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Many Want To See WWII Hero Awarded Congressional Medal Of Honor Posthumously

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textalerts180 Many Want To See WWII Hero Awarded Congressional Medal Of Honor Posthumously

LOS ANGELES (CBSLA.com) — Years after his death, there is now a push to award Pfc. Guy Gabaldon the Congressional Medal of Honor.

Credited with single-handedly convincing 1,500 soldiers and civilians to surrender during World War II, the East Los Angeles native died in 2006 never having received the nation’s highest honor.

“That’s an abomination. I think we really have to deal with the fact that Guy Gabaldon was slighted. Some feel that the reason Guy didn’t get the Medal of Honor, which he was recommended for, was because he was of Hispanic descent,” Steve Rubin, a friend of Gabaldon, told CBS2’s Cristy Fajardo.

Rubin created a documentary on the war hero, titled, “East L.A. Marine: The Untold True Story of Guy Gabaldon.”

The film chronicles Gabaldon’s life, including his early days in Boyle Heights. It was there Gabaldon learned to speak Japanese. Most of his friends were “Nisei” as he called them, and when he had trouble at home, a Japanese family took him in.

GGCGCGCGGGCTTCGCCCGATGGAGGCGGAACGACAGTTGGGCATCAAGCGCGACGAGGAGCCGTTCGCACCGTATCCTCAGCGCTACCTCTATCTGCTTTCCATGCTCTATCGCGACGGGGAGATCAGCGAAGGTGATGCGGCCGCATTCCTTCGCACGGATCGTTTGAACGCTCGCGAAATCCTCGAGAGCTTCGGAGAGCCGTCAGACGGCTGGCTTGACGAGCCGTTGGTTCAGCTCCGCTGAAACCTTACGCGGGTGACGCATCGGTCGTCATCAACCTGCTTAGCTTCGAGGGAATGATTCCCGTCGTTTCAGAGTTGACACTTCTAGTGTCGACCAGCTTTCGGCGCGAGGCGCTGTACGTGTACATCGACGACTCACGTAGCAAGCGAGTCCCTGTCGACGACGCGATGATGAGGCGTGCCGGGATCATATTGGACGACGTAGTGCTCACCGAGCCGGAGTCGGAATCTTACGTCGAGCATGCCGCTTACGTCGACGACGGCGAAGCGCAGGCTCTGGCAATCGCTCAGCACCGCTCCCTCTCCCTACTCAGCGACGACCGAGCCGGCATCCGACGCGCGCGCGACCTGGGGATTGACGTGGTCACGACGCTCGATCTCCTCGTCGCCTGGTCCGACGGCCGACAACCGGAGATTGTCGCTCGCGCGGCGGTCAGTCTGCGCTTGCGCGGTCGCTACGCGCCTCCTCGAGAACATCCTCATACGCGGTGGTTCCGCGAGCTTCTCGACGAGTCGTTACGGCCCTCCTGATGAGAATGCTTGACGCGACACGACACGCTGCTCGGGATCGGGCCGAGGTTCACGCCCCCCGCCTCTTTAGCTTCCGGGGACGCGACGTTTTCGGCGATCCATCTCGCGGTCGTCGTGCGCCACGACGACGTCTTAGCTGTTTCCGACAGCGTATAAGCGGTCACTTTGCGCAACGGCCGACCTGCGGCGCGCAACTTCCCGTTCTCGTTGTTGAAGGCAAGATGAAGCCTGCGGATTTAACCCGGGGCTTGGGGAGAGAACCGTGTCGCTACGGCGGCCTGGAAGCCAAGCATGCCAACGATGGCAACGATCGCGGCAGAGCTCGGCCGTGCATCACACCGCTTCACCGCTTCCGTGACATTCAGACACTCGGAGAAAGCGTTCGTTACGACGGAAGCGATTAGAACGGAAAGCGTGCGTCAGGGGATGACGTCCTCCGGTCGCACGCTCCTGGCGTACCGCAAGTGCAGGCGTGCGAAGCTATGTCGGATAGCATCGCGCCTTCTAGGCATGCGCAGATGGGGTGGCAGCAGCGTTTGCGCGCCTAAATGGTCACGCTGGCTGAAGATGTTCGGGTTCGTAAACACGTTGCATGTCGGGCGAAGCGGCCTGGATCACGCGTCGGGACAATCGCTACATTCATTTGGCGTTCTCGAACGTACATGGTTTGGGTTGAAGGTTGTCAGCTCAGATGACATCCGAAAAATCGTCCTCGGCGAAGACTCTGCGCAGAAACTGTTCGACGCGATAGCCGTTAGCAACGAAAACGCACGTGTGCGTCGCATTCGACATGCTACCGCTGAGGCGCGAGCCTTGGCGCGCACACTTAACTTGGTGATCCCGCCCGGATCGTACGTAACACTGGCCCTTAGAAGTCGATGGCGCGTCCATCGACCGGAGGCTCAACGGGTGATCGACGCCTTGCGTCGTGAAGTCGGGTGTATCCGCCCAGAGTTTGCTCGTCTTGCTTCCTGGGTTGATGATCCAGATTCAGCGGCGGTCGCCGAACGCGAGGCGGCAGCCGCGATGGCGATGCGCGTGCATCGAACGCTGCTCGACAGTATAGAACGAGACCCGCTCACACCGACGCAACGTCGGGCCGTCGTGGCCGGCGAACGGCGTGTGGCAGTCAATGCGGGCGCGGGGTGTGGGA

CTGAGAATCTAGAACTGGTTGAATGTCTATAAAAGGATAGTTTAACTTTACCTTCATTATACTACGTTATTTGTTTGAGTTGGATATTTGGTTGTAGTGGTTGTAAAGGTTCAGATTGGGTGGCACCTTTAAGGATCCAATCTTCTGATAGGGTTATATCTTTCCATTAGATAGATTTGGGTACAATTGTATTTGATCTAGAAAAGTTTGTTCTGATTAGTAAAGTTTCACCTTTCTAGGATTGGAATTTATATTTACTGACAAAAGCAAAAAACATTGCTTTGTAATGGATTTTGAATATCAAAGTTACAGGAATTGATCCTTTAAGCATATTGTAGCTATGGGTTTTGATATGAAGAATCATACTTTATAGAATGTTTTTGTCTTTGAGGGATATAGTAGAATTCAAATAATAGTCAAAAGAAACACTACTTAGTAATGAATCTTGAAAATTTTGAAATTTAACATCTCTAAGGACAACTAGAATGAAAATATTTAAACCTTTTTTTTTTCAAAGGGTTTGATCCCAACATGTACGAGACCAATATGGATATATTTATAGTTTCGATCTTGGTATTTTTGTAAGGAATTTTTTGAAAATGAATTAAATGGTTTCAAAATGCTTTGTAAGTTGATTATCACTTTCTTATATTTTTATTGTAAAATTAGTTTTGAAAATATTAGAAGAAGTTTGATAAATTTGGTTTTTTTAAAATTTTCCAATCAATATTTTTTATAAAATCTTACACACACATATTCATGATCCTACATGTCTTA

Then came Pearl Harbor, which resulted in Gabaldon’s adoptive family and friends being sent to internment camps – a story he recounted in the documentary.

“They sent my family to a concentration camp,” he said. “If I give my life, maybe I’ll make my country, my President, and all the authorities regret what they did to other American citizens.”

At the age of 18, Gabaldon joined the Marines and landed on the shores of Saipan with a warning: The Japanese would die before surrendering.

It was there Gabaldon did the extraordinary, capturing two soldiers one day and three the next, even when his commanding officer ordered him not to.

Armed with a rifle, a handgun and his Japanese skills, Gabaldon talked the Japanese into surrendering, about 800 in a single day.

His commanding officer called him the “Pied Piper of Saipan.” Even on the battlefield, he remembered the enemy was human and, like him, was tired of the war.

Gabaldon was put up for the Congressional Medal of Honor, but was awarded the Silver Star instead.

Television appearances followed and even a movie in 1960, titled, “Hell to Eternity.” The Hollywood film was based on his life, but Gabaldon’s ethnicity was changed. He was played by a blue-eyed 6-foot-2, Jeffrey Hunter.

Eventually, Gabaldon received the Navy Cross, but the congressional medal continued to elude him.

Some said his attitude toward superiors cost him the medal, while others blamed racism.

Whatever the reason, there is currently a push to get Guy the medal.

“It’s given the Medal of Honor posthumously. It sends a signal to the world that the Hispanic community was important during World War II. And I think Guy is a symbol of that courage,” Rubin said.

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